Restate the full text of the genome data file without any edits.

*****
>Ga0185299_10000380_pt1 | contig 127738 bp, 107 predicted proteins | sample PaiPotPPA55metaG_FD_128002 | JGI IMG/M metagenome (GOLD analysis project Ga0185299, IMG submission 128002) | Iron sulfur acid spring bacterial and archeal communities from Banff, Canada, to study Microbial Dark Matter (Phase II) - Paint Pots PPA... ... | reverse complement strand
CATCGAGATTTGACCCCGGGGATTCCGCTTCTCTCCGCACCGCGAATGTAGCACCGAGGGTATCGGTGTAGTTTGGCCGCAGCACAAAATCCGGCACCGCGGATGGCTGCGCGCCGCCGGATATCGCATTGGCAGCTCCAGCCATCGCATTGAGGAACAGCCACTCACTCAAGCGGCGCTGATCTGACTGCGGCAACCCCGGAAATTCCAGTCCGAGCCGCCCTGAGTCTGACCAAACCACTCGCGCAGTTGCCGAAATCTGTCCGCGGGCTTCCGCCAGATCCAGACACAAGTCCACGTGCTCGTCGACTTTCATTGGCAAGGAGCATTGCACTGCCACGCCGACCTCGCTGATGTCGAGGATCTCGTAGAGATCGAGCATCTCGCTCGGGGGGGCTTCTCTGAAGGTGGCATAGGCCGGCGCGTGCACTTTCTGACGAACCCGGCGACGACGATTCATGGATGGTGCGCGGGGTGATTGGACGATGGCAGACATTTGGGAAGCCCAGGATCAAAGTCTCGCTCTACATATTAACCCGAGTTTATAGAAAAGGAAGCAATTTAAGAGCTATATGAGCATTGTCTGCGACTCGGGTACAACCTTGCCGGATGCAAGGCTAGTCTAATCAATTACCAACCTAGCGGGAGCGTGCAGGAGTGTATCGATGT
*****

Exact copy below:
>Ga0185299_10000380_pt1 | contig 127738 bp, 107 predicted proteins | sample PaiPotPPA55metaG_FD_128002 | JGI IMG/M metagenome (GOLD analysis project Ga0185299, IMG submission 128002) | Iron sulfur acid spring bacterial and archeal communities from Banff, Canada, to study Microbial Dark Matter (Phase II) - Paint Pots PPA... ... | reverse complement strand
CATCGAGATTTGACCCCGGGGATTCCGCTTCTCTCCGCACCGCGAATGTAGCACCGAGGGTATCGGTGTAGTTTGGCCGCAGCACAAAATCCGGCACCGCGGATGGCTGCGCGCCGCCGGATATCGCATTGGCAGCTCCAGCCATCGCATTGAGGAACAGCCACTCACTCAAGCGGCGCTGATCTGACTGCGGCAACCCCGGAAATTCCAGTCCGAGCCGCCCTGAGTCTGACCAAACCACTCGCGCAGTTGCCGAAATCTGTCCGCGGGCTTCCGCCAGATCCAGACACAAGTCCACGTGCTCGTCGACTTTCATTGGCAAGGAGCATTGCACTGCCACGCCGACCTCGCTGATGTCGAGGATCTCGTAGAGATCGAGCATCTCGCTCGGGGGGGCTTCTCTGAAGGTGGCATAGGCCGGCGCGTGCACTTTCTGACGAACCCGGCGACGACGATTCATGGATGGTGCGCGGGGTGATTGGACGATGGCAGACATTTGGGAAGCCCAGGATCAAAGTCTCGCTCTACATATTAACCCGAGTTTATAGAAAAGGAAGCAATTTAAGAGCTATATGAGCATTGTCTGCGACTCGGGTACAACCTTGCCGGATGCAAGGCTAGTCTAATCAATTACCAACCTAGCGGGAGCGTGCAGGAGTGTATCGATGT